Redemption and Hydraulic Fracturing
by Rabbi Lawrence Troster, Rabbinic Scholar-in-Residence, GreenFaith
The High Holidays are a time in which the theme of redemption both personal and communal is central to the liturgy of the Mahzor. Personal redemption comes through teshuvah, repentance; communal redemption is the collective act of teshuvah; both help to bring about the universal redemption of the whole world (Tikkun ‘Olam).
One the most important and vivid visions of redemption is found in the last chapters of the book of Ezekiel which the prophet had after the destruction of the First Temple in Jerusalem in 586 BCE. He was in exile in Babylon but he was granted a prophecy of the future restoration of the Temple. In chapter 47, Ezekiel is shown a great deep river, full of fish, flowing out of the new Temple eastward down to the Dead Sea, which will become a body of sweet water. The Judean desert on either side of the river will become fertile and blossom with fruit trees that will never cease to give fruit and be filled with all kinds of animals.
This vision is meant to show how the future Temple will become the new Garden of Eden. And the new covenant with God will now assure that the land will not have to depend on chancy rain. Freshwater will always flow from the Temple Mount, and the Gihon spring of Jerusalem will return to its original character as one of the primordial rivers of Creation (see Genesis 2). In other prophetic texts (Zechariah 14:8; Joel 4:18) there are two rivers that flow from the Temple: one eastward toward the Dead Sea, one westward toward the Mediterranean.
The metaphor of fresh living water as a sign of redemption is used quite often in the Bible, especially in the books of the Prophets. God is in fact called the mekor mayim hayyim, Fountain of Living Waters. The scarcity and intermittent nature of fresh water in the ecosystems of the Land of Israel helped to create this theology. The abundance or scarcity of rain was not considered to be a random natural occurrence dictated by changes in geography or climate, but a divine response to a human moral crisis. There is no “nature” separate from human concerns, and there is no “natural evil”; Israel and the Land of Israel are bound together in one moral community under God’s direction. This idea is also found in rabbinic sources. For example, in the Babylonian Talmud (Rosh Ha-Shanah 17b) there is a direct connection made between the behavior of the Jewish people and the amount of rain that God will bring for the coming year.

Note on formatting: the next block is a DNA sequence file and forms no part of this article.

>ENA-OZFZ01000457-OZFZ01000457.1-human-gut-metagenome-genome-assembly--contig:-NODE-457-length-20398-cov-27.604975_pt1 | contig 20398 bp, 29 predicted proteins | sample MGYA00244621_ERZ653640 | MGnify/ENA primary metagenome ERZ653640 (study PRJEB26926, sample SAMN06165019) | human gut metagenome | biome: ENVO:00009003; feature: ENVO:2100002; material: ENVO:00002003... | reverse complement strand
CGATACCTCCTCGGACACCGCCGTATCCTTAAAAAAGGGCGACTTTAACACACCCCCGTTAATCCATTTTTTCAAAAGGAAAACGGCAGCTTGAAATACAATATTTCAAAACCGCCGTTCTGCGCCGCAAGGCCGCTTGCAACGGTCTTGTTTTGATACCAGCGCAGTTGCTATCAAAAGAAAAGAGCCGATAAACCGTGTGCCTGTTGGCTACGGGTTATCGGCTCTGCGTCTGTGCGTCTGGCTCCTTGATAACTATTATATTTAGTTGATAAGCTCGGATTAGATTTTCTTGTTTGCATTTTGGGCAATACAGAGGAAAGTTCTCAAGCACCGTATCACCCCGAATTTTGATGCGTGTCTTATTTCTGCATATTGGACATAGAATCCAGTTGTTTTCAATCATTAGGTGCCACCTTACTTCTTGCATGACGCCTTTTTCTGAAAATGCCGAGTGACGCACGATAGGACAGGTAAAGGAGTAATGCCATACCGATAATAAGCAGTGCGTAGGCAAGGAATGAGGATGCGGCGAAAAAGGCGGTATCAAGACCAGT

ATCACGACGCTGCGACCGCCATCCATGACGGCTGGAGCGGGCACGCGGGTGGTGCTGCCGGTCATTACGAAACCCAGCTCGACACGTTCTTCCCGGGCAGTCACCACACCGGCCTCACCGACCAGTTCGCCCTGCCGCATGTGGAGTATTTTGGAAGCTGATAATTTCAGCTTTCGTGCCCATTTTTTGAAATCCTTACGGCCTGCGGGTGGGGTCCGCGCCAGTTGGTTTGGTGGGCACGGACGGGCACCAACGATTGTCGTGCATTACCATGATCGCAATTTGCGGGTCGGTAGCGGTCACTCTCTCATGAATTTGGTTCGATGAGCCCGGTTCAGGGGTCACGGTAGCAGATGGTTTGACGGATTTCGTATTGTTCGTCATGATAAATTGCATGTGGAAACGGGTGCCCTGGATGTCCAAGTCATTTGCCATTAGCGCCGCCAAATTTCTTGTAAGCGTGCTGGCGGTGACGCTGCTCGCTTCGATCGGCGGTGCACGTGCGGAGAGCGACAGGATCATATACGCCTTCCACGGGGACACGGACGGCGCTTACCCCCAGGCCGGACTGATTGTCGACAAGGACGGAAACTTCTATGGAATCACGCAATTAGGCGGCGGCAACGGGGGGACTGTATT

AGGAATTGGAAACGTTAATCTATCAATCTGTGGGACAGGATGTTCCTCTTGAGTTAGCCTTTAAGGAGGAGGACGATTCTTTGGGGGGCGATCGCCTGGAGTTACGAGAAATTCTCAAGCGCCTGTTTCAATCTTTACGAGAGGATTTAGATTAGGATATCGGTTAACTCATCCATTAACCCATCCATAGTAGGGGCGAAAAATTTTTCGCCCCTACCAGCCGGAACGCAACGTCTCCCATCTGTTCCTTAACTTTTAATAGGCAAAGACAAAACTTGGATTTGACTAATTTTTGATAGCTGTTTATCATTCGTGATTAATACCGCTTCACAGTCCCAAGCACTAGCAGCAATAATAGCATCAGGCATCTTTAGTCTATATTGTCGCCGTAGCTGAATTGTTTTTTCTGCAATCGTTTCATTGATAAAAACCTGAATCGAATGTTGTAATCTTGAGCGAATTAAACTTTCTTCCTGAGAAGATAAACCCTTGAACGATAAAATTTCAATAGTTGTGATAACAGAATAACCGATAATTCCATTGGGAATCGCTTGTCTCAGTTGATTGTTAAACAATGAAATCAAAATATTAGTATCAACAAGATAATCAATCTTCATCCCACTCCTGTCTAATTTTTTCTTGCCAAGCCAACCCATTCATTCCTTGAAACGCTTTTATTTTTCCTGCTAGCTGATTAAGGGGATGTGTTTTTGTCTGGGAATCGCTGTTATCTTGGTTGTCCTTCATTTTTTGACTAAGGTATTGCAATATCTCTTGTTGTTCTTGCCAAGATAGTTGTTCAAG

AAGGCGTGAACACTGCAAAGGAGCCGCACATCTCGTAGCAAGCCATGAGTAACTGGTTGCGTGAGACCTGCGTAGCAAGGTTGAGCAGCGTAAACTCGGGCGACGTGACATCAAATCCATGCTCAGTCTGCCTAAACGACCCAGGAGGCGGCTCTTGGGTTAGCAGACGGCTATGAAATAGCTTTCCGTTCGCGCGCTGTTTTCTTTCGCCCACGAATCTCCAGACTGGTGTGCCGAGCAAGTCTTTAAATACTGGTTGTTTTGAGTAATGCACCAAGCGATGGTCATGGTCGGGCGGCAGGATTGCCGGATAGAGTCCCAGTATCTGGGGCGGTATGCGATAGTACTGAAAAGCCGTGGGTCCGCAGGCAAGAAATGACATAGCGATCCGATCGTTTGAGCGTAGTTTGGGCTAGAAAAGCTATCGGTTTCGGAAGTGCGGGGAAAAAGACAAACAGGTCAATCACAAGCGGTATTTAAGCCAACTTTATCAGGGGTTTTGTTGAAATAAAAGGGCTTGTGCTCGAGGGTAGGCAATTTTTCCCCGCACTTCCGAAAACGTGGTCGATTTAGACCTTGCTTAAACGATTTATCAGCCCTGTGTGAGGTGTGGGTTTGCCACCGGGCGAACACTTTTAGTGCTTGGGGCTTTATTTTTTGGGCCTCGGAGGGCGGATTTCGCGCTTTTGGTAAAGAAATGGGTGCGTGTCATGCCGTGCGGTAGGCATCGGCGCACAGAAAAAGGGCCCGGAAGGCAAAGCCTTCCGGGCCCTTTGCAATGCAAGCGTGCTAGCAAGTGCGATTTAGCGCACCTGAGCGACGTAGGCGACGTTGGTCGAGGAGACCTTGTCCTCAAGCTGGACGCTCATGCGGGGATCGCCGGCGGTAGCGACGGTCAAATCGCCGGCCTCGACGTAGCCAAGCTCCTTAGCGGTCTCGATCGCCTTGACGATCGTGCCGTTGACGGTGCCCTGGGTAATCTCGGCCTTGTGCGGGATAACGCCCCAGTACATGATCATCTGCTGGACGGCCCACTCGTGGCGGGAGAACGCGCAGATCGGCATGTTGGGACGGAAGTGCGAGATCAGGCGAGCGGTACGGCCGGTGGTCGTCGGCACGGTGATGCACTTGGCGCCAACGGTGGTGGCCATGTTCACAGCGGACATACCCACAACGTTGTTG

Many of us live in communities where fresh clean water is taken for granted until it is disrupted. We expect that access to clean water is a basic human right but there is a growing crisis in the world over the access to freshwater. The main causes of the shortage of freshwater are the rapid increase in world population in the last hundred years, resulting in a lower per capita amount of available water; an increase in contaminated water from human effluents, and an increase in the rate of water consumption per capita as countries develop. Modern agricultural methods, power generation, and industrial use cause pollution, which also lowers available clean water for human consumption. Yet despite the large presence of water on Earth, clean freshwater is a precious substance, comprising only 3 percent of the total. It is a finite resource.
For these reasons, we must oppose hydraulic fracturing. It destroys sources of fresh water, it uses large amounts of fresh water and the carbon-based energy produced by it is causing sea levels to rise which is contaminating critical river delta’s that supply millions of people with food. Fracking is a transgression against God’s Creation, delaying the redemption of the world. If we are to create the world of Ezekiel’s vision, we must oppose this destructive procedure and allow the living water to continue to flow.